On November 5th, the Nation and the world lost a towering figure. Only a relative handful may have known his name. But all eight billion people worldwide owe Richard Hallgren a debt of thanks every day for his contributions to weather forecasts: predictions and outlooks that provide everyone a measure of health and safety in the face of hazards, that support agricultural production to meet global food needs, that guide water-resource management of rivers and their dams and reservoirs, that optimize solar- and wind-energy capture, and that help detect and predict climate change.
As much as any individual over the last 100 years, Richard Hallgren took weather services in the United States and the world from their rudimentary skill post-World War II to today’s global array of satellite-, radar-, and information technology that meets the increasingly high-stakes, up-to-the minute requirements of the modern world for weather information. Others advanced the vast science and technology making this possible, but Dick’s role was catalytic. He and a handful of collaborators provided the leadership at the highest national and international policy levels needed to put all the bits together and make them work for societal benefit.
He did not build today’s community of practice through top-down command and control. Even in his more senior positions he was never at any point in charge of the whole. Instead he led the hard way – from below. He tirelessly built trust and relationships – not only among his peers but with early-career professionals entering the field. He always started with listening, watching, learning, respect for various viewpoints. From that understanding he developed a great vision, and freely shared it. He understood that weather forecasting for public benefit was an inherently cooperative act, requiring an Enterprise, a sustained collaboration spanning nations, governments, industry, and academia, constantly reinventing itself, comprising not just weather service providers, but also users – and not just in the developed world, but including and benefiting rich and poor alike on every continent. Toward this end he identified and articulated programs and frameworks that made the work of everyone around him more effective, more purposeful, more rewarding, providing them opportunities for personal and career growth even as they served others. He not only oversaw and fostered the creativity and innovation of the period but instilled a set of shared values across the Enterprise – innovation, partnership, unity, service, perseverance, integrity, energy, positivity – that has deepened and should endure for decades to come.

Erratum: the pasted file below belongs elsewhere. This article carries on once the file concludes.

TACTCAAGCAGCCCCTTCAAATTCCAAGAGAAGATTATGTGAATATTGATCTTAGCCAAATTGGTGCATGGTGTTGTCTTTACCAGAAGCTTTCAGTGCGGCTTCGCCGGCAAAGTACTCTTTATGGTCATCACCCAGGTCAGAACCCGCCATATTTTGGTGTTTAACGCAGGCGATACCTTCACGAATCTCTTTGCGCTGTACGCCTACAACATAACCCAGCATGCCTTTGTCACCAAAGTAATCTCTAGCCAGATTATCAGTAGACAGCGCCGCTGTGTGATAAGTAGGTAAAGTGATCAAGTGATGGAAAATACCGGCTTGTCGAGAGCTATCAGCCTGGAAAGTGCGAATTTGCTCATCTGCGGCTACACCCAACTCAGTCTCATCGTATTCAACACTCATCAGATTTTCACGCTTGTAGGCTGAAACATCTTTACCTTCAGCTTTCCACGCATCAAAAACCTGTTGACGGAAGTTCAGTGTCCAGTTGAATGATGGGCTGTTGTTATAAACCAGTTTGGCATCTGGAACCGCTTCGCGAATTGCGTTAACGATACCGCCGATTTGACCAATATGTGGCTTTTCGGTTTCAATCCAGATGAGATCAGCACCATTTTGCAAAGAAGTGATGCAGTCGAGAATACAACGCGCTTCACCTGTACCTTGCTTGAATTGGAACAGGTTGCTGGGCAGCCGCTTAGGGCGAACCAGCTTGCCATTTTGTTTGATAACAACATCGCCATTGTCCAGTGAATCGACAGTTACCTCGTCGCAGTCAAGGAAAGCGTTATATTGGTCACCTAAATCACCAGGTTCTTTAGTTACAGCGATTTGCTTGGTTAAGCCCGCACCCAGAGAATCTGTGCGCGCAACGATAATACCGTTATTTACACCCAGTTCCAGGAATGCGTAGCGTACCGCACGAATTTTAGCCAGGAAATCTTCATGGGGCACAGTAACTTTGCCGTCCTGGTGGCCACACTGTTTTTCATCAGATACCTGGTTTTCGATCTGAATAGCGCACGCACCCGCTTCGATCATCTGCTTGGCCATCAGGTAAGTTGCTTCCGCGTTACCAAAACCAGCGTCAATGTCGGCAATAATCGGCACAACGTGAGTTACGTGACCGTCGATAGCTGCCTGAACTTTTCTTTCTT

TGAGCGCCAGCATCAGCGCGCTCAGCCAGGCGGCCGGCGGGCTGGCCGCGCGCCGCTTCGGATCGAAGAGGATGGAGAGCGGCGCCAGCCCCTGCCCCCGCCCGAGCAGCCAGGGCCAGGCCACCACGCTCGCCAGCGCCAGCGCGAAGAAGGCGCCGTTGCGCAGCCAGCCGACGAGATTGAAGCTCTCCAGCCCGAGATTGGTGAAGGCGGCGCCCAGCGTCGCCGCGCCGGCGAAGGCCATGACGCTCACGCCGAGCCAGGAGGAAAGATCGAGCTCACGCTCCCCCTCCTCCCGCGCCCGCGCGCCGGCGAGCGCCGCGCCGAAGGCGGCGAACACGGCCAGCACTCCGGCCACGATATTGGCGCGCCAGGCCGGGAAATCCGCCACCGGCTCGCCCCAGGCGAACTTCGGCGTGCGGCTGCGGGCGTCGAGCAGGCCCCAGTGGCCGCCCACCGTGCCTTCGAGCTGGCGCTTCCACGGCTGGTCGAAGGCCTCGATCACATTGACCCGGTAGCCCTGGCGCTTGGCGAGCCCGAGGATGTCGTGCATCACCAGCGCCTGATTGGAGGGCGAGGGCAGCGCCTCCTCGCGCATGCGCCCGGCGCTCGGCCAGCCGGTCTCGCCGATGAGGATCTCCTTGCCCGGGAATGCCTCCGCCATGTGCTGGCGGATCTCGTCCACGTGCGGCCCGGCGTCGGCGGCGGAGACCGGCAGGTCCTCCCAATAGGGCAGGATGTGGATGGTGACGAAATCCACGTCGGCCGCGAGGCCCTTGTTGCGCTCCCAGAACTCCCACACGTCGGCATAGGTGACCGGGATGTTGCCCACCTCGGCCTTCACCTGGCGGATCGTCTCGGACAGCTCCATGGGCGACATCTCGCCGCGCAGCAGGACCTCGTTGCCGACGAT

Dick himself took on many roles during his career. He served in the U.S. Air Force. He worked at IBM. He was scientific advisor to the Department of Commerce Assistant Secretary for Science and Technology in 1964, and then worked at the Environmental Science Services Administration (ESSA; 1966–1970) and National Oceanic and Atmospheric Administration (NOAA) headquarters. In 1979 he was named Director of the National Weather Service. From that latter position his specific contributions included, but were not limited to: